January 2019 Manufacturing ISM® Report On Business® Signals a Strong Start to 2019
The first Manufacturing ISM® Report On Business® is out for 2019, and the numbers look better than they did in the fourth quarter of 2018. Overall PMI® is up 2.3%, to 56.6% in January, showing economic growth for the 117th consecutive month.
While the economy is still in growth mode, the start of a new year means new predictions and projections for how long it will continue. We’re breaking down the report to see if the positives will continue amid political uncertainty and growing global demand.
Spotlighting the positives
A few key manufacturing variables saw big jumps in the new year, including new orders, which ticked up 6.9%. Following in tandem, production also rose 6.4% in January, signaling a healthy response to demand. Fueling this push were prices, which clocked in 5.3% lower than they were in December 2018. These core drivers have set the first quarter of 2019 on a positive trajectory to exceed analyst expectations.
Among other positives from the report are increases in customers’ inventories (1.1%) and a stabilizing of backlogged orders (up 0.3%).
Stabilization or artificial improvement?
It’s too early in 2019 to make bold predictions for the year ahead, so naturally, there are opinions forming about the uptick in numbers for the new year. While some are praising the end of a rocky period of uncertain headwinds, many are wondering if the surge into 2019 is the result of a conservative December. Surveying the past 3-, 6-, and 12-month periods yields some insight.
Examining the fourth quarter of 2018, the average PMI® was 56.8%, falling right in line with January’s number. And, while January is up from December, it hasn’t reached November’s 58.8%, largely due to the turmoil leading up to the government shutdown that lasted through January.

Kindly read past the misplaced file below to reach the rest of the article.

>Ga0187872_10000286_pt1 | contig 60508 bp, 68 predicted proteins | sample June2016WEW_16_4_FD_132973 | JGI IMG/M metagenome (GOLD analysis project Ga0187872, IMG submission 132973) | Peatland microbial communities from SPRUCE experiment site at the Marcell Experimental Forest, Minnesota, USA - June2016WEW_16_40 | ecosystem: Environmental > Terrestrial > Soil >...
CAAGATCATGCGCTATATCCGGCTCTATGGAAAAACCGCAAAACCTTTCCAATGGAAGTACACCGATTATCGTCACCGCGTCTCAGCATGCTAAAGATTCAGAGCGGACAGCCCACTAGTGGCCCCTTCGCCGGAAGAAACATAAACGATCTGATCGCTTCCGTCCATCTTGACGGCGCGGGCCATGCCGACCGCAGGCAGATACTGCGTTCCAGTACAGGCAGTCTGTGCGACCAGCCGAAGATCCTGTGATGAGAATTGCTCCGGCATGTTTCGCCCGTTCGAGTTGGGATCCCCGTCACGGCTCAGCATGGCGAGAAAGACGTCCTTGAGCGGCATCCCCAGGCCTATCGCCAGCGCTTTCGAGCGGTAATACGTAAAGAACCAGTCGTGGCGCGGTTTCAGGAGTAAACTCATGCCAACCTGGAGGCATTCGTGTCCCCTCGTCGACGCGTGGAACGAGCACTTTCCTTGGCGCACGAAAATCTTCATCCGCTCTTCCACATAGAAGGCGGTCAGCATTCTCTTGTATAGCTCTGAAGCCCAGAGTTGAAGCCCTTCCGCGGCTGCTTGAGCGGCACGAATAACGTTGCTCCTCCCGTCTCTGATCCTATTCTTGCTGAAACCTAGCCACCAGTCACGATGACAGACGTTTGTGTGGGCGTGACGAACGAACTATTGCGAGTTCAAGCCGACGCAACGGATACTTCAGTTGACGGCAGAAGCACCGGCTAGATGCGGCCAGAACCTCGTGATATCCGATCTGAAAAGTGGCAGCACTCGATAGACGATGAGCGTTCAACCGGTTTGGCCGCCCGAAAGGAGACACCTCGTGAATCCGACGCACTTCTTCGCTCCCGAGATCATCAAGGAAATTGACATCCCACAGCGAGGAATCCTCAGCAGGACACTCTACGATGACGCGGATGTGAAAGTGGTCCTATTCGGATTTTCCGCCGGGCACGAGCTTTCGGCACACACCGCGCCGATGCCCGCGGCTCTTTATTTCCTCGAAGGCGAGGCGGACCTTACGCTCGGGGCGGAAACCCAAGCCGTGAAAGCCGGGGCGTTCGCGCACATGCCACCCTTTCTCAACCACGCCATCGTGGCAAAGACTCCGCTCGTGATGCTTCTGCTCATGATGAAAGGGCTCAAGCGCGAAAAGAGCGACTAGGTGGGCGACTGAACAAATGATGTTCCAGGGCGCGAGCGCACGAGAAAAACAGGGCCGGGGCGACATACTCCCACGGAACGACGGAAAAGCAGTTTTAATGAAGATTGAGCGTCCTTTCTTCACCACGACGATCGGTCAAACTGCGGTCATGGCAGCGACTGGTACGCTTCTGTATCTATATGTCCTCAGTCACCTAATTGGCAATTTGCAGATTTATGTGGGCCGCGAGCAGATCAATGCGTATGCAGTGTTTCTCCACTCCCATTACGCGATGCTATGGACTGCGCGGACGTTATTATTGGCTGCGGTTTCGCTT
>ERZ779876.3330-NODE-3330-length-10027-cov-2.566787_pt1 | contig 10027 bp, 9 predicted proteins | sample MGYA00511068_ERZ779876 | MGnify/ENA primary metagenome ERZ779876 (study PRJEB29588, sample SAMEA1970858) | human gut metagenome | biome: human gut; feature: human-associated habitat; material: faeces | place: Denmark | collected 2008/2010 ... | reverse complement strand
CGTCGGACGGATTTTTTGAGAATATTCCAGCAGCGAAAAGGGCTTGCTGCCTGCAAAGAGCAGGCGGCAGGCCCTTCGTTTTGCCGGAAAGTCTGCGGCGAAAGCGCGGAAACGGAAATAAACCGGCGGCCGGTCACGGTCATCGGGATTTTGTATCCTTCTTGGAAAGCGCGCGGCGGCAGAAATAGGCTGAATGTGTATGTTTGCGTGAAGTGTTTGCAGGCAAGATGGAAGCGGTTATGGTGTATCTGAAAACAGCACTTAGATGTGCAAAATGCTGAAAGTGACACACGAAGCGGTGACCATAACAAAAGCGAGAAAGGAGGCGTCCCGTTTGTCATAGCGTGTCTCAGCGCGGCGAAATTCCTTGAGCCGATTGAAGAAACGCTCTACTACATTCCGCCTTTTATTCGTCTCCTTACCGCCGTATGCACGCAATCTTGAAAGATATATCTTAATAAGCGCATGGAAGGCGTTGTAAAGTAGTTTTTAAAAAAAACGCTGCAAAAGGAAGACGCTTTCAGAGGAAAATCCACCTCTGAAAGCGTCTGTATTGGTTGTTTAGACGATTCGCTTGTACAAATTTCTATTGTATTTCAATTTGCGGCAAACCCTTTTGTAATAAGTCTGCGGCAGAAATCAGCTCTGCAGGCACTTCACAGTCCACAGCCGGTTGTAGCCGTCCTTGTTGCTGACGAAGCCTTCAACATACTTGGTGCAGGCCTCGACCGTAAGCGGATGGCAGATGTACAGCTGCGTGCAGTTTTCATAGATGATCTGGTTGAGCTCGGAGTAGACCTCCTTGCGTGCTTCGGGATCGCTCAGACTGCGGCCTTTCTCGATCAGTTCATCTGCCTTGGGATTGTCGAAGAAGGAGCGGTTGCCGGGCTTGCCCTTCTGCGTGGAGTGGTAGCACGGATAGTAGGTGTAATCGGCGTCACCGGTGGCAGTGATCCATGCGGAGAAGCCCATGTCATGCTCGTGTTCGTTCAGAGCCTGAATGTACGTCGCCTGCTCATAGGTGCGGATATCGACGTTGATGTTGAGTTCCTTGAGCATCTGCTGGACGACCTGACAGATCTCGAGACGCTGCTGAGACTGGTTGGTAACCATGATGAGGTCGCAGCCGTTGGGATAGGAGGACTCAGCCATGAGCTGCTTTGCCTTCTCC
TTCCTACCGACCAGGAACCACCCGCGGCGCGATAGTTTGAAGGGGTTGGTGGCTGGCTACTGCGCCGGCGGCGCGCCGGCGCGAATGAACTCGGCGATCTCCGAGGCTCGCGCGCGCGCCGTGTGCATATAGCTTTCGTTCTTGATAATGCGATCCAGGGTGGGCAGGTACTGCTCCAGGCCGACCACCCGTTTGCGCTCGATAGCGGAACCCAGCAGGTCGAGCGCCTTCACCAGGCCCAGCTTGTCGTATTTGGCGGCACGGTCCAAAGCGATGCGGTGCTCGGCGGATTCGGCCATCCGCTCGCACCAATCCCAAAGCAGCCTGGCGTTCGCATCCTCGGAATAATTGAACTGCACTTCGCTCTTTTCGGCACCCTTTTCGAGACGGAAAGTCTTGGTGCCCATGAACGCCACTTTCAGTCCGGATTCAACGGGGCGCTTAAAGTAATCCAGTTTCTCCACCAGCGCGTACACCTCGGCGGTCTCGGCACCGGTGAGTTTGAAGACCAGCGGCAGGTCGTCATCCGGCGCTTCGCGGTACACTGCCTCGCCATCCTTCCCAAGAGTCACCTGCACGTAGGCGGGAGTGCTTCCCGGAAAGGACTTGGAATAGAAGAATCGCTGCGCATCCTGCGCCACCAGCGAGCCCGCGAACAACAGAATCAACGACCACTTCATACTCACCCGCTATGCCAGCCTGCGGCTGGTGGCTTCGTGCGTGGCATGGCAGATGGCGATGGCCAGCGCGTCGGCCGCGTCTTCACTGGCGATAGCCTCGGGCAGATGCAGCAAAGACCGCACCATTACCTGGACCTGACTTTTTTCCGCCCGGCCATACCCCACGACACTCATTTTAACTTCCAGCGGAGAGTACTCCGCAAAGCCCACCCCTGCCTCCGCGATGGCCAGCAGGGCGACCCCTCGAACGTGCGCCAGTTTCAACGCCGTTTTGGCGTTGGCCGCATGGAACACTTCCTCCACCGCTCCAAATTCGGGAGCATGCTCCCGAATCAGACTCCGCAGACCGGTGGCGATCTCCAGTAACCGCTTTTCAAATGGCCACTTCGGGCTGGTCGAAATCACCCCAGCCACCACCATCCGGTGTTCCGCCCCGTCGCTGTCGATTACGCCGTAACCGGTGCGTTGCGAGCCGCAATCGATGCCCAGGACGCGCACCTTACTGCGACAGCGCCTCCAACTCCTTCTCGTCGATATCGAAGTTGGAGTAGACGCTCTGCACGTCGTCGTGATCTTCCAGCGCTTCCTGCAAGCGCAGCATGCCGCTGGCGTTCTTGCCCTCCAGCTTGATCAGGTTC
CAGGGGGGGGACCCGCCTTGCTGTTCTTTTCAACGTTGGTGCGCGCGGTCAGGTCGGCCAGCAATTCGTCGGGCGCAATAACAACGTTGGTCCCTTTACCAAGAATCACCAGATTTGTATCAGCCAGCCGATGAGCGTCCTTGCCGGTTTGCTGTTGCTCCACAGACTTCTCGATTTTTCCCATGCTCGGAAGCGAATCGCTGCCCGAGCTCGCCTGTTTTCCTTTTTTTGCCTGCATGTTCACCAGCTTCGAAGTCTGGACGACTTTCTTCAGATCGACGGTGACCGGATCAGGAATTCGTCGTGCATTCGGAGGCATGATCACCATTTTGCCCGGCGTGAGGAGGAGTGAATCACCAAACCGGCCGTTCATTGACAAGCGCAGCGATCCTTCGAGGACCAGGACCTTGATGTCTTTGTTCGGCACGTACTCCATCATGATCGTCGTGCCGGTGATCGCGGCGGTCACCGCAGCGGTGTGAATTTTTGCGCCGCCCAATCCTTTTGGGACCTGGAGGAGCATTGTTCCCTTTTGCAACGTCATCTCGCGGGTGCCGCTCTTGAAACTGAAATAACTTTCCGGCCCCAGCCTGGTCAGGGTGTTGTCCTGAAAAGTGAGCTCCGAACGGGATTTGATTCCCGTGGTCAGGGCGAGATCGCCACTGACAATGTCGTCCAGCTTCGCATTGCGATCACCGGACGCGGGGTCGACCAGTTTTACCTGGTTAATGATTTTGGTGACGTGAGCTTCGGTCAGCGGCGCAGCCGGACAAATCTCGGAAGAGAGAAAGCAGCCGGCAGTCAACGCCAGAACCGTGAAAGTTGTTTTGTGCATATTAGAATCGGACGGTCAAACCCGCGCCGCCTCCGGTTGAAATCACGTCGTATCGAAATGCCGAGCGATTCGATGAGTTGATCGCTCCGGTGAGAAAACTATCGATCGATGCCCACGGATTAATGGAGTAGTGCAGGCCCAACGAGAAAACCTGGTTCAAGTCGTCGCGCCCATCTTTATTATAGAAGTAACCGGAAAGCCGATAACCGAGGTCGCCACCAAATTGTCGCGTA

Going back six months, PMI® averaged 58.2%, putting January a notch below. And, going back a full year, the average sits at 58.5%. This tells us that during the first and second quarter of 2018, the manufacturing economy was generally consistent, while during the latter half and especially during the fourth quarter, it began to decline. With January’s average higher than December’s 12-month low, the data suggests we’re not out of the woods yet.
Riding the tides of optimism
Despite uncertain numbers, manufacturer sentiment is generally good about forward-looking prospects. Voices from around the manufacturing industry offer positivity and praise for the coming quarter:
“Business conditions are good, and our demand and production are tracking to our forecasted growth levels for the year.” (Miscellaneous Manufacturing)
“Going to be a very strong spring. Business levels will be just as good [compared to] the same time frame in 2018.” (Fabricated Metal Products)
“We continue to enjoy the benefits of a strong general economy. We are busy and maintain a backlog of sales orders.” (Machinery)
It’s unknown if the upward trend in new orders and production will continue, but forecasters are certainly planning as if they will. With global economic growth currently projected at 3.7% by the World Economic Outlook (WEO), the United States will need to have a strong year to sustain the growth seen in January.
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